- Find a perfect location: Pick a public space, where people are passing—it may be a coffee shop, library, bus stop, school quadrangle, etc. Make sure, this is a place you are well attached or conversant with: Choosing a well known area gives your mind an edge, when it comes to imagery. Stay in that place for nothing less than 30minutes.
- Be observant: Using all your five senses, observe most of the things occurring in that environment.
- Make detailed and organized notes: the main aim of observing is to draw inferences, observations and conclusions, where they may fit. Pen down your random observations; record them in any form you prefer, with all the details you can garner. Do this or at least 20 distinctive images that arouse your attention.
- Go serene:the usefulness of going serene is to make sure your brain is in the best condition to remember all you experienced and serenity plays a large role in brain memory. After getting the clear image of those 20 elements; spend another 30minutes in serenity—alone and focused.
- Mediate on each element on the list: mull over the strongest memories your mind can recollect from your experience in that environment, try to recapture the elements noted in the list.
- Keep repeating till the images are stuck:Repeat this process until your mind is able to paint for you, a picture that is well defined, heavily detailed and worthy of reckoning.
After getting the full image and its details, you are ready to pen them down in literary words. Follow the five steps below to do that:
- Depict the place from which you garnered your data using continual phrases as a refrain (such as “the queen guards are here”).
- Describe people using non-human metaphors.
- Try your best to paint the elements you noted in the landscape in a more literary manner and if opportune, make it rhyme.
- After making a lot of descriptions, which are not necessarily bounded by the elements you observed, try combining the descriptive phrases in ways that makes sense or arouses interest. Even if you’re not good at concocting rhymes, you should make every verse go in line with the next one and so on.
- Make the introductory verses unique and simple. You can try painting a little part of the landscape first, in great detail before proceeding to other elements. Peradventure you want to deviate from the environment details into a bigger concept, which is not bounded by the imagery of the environment, it is allowed but it must be cohesive and appealing even I it won’t make any logical sense.
A Deep Dive Into Imagery
In order to take our sole subject, imagery a bit deeper, we must be ready to explore its full potentials thoroughly. Although the main aim of this article is to teach the basics of imagery and how it can be used enhance poetry but it is not a crime if you’re initiated deeper into the full concept. The goal of imagery is not to dominate your poetic thoughts; its aim is to add little spice and direct the trajectory of your thoughts, which of course, might be alien to your immediate environment.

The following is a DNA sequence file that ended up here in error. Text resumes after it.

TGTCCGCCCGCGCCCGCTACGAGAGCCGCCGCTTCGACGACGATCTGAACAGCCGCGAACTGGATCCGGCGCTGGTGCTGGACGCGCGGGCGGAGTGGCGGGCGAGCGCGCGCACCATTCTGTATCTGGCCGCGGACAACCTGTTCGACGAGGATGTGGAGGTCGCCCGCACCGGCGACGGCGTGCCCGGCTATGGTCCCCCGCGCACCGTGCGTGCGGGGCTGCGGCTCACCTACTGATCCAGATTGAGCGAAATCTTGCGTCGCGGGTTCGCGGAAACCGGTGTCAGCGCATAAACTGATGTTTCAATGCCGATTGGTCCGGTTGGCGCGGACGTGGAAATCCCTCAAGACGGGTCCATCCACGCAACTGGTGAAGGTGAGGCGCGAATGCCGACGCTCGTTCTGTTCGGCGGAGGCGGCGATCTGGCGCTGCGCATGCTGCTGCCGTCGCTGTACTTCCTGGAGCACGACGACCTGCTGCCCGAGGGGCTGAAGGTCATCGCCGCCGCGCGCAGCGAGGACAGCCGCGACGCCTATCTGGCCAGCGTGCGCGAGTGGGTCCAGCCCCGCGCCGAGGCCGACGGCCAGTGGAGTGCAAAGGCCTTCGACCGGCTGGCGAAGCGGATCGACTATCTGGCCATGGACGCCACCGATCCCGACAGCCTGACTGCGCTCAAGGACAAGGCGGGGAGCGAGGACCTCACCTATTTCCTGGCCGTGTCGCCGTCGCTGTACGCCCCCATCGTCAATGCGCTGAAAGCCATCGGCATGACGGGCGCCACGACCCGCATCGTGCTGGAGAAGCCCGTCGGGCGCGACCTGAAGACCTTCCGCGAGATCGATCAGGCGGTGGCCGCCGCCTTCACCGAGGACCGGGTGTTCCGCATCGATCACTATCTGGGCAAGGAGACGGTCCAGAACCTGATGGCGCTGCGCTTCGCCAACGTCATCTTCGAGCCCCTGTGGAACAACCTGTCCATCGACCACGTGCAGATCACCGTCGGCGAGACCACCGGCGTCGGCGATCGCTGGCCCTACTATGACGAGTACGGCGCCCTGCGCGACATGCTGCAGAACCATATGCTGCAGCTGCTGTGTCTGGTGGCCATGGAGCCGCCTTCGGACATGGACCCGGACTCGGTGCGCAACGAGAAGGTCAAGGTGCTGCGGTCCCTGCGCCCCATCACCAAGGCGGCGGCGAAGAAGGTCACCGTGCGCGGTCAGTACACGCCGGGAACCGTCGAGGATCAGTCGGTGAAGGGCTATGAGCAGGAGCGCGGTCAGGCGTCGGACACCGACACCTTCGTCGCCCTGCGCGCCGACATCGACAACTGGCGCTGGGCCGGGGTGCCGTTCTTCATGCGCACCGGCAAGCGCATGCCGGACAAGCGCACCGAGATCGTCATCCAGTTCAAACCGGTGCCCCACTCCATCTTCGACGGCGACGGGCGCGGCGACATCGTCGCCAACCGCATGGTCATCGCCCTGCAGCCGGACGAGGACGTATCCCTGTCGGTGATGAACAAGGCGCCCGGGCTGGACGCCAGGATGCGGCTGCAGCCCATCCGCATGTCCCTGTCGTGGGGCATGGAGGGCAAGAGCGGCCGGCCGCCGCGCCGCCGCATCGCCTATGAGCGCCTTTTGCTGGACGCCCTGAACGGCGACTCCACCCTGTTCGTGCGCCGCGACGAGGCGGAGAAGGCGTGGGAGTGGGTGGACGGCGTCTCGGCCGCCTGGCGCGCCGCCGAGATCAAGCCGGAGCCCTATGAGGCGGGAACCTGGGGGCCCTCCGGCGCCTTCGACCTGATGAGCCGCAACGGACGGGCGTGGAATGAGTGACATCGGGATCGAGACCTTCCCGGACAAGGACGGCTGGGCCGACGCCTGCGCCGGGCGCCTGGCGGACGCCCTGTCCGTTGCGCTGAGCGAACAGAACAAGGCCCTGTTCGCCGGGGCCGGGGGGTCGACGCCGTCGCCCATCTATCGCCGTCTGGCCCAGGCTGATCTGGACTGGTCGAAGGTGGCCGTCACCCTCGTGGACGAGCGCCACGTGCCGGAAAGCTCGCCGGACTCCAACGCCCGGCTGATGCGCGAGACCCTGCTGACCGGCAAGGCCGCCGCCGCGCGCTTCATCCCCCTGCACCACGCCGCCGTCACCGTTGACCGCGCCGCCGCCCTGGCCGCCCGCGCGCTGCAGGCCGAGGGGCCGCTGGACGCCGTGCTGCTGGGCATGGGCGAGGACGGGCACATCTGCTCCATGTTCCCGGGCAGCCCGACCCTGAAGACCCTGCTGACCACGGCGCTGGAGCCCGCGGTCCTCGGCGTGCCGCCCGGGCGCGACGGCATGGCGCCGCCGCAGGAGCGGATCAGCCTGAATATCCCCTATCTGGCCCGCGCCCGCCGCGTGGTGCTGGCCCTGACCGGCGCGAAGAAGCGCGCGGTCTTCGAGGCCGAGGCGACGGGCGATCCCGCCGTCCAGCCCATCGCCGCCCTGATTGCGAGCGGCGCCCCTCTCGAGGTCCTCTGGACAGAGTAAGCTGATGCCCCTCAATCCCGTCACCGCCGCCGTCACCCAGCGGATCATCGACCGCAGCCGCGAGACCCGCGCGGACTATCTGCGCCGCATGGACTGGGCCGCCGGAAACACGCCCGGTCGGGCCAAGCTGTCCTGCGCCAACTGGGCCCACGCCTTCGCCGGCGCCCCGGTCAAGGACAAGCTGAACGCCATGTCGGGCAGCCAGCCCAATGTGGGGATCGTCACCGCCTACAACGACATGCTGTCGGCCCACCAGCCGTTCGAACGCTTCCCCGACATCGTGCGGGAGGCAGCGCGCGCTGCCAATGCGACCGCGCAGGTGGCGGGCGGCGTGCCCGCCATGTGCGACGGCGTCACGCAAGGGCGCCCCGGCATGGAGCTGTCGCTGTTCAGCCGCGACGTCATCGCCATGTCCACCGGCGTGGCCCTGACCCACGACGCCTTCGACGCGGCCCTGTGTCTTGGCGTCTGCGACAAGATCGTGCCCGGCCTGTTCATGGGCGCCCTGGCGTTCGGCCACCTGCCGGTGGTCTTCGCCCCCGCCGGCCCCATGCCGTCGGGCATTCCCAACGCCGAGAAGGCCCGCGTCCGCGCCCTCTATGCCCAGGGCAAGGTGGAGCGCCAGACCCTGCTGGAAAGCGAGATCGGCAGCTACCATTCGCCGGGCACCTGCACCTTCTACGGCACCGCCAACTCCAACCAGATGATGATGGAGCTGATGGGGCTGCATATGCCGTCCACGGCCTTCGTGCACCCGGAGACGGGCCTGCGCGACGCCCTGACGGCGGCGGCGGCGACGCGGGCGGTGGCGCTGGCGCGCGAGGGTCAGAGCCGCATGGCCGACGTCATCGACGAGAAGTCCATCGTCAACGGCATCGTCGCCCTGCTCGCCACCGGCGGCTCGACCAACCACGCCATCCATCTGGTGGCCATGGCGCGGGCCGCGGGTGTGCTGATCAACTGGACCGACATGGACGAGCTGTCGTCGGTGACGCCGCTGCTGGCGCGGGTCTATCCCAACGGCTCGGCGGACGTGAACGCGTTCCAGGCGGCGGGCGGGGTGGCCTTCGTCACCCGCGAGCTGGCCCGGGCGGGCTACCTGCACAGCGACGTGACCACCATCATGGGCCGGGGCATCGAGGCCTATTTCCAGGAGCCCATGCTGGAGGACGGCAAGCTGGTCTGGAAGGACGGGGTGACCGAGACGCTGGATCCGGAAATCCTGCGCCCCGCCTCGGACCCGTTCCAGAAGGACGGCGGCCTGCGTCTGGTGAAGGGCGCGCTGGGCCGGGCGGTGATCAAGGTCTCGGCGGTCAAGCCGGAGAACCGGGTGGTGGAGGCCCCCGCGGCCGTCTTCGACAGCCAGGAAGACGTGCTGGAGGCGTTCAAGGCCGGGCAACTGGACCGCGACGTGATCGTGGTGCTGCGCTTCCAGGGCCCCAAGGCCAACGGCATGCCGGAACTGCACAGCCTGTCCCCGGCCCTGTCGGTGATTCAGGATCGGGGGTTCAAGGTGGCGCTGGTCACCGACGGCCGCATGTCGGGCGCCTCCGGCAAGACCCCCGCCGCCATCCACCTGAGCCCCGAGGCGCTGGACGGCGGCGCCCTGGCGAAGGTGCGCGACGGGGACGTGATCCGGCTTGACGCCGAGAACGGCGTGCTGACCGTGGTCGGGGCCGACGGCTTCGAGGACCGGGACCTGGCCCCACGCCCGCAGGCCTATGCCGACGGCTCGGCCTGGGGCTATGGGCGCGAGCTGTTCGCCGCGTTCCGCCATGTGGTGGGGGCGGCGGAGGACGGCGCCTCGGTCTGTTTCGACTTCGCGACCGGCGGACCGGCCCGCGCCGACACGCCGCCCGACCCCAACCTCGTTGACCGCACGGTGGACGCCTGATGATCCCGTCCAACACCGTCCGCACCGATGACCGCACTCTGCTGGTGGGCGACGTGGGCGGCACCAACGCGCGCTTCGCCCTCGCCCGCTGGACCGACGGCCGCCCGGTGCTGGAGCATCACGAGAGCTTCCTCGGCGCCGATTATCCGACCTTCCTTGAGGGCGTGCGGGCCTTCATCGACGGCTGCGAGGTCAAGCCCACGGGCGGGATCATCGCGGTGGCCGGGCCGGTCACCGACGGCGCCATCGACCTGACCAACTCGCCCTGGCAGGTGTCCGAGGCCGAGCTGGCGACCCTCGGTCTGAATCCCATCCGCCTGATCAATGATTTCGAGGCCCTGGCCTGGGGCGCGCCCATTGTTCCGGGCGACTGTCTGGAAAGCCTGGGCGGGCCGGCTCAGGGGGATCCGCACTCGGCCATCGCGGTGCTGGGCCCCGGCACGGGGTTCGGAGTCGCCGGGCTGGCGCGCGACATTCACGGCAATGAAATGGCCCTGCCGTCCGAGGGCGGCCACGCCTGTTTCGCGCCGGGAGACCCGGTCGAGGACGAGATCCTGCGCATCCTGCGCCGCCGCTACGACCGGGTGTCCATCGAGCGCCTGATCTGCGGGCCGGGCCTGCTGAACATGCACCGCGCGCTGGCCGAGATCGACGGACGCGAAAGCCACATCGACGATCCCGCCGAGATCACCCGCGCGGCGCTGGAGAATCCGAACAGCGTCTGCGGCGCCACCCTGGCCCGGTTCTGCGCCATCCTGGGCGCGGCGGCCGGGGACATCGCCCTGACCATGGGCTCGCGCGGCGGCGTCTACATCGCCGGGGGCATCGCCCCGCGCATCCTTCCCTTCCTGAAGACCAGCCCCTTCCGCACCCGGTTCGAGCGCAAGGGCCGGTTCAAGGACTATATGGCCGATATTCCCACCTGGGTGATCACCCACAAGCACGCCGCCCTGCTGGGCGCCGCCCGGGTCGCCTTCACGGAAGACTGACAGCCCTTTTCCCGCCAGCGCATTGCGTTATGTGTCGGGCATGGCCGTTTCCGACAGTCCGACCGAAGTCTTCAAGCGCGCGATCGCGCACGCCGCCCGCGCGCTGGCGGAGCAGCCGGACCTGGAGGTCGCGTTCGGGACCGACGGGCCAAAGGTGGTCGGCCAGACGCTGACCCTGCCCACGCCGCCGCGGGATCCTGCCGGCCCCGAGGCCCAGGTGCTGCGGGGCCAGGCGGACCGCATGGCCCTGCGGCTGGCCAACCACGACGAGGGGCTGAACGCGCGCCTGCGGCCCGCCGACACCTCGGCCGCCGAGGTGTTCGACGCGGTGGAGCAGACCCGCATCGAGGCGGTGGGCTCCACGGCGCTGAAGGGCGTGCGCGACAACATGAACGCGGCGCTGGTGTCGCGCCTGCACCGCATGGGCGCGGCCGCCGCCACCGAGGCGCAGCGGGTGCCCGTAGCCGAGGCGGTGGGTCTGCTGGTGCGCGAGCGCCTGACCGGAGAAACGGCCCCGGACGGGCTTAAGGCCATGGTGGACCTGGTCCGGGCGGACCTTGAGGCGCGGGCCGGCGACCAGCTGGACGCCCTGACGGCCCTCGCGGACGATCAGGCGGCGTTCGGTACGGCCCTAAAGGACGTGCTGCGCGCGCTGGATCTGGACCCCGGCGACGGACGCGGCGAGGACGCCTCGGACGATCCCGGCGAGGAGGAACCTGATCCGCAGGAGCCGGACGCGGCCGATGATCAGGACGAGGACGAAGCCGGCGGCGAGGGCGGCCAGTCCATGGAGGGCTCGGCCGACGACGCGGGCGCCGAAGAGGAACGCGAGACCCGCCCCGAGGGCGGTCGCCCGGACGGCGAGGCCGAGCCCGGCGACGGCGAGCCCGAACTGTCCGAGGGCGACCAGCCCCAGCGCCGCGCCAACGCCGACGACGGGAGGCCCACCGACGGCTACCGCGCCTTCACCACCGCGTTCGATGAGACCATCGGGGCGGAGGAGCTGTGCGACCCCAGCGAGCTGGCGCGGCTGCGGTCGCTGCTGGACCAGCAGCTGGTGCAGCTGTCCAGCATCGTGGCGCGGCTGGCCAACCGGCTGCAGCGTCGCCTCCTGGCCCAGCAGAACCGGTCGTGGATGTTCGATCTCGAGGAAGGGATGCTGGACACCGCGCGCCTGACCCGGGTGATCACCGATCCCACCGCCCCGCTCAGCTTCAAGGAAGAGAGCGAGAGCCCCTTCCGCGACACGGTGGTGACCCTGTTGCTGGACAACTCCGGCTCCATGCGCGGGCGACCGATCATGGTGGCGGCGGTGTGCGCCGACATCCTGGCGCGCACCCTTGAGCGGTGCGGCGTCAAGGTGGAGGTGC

In summary, whenever you use imagery in your poetry, be creative enough to think out of the box and flow with the five senses. For instance, select one image from your observation, let it direct you but do not allow it to limit you. Let your five senses spark within you another world entirely.
A very good example is the poem “shirt” written by Robert Pinsky. In the poem, he begun with a physical analysis but as his imaginations led him, he diverted from the physical observations to a more solid concept.
The nearly invisible stitches
Along the collar
Turned in a sweatshop
By Koreans or Malaysians
Gossiping over tea
And noodles on their break.”
By the tenth line, the diversion was already leading us to the Triangle Shirtwaist Factory in 1911, then a trip via Scotland, which finally led us to the current-day factory in the Southern part of Carolina where this shirt was well inspected by an individual named ‘Irma’ –we presume the speaker already knows through research, the inspection sticker on the inside of the fabric. Via history, this poem takes us into a scenery imagination, at a very high speed and intensity.
This poem shows the power of imagery, not only as an imaginative ingredient but also as an unlimited directive or poets and readers of poem.
In poetry; creativity oftentimes gets unappreciated by readers because they feel alienated from the concept used by the poet. Imagery comes handy whenever, poets want to marry their ideas with the reality o their times, thereby giving their ideas a good chance of surviving. Without imagery, some ideas are good as dead and most imaginations would die undiscovered in the poetic verses they are embedded.
By following the principles and rules given in this article, you would be able to diversify the imaginations inspired by your environment and develop them into appealing poems.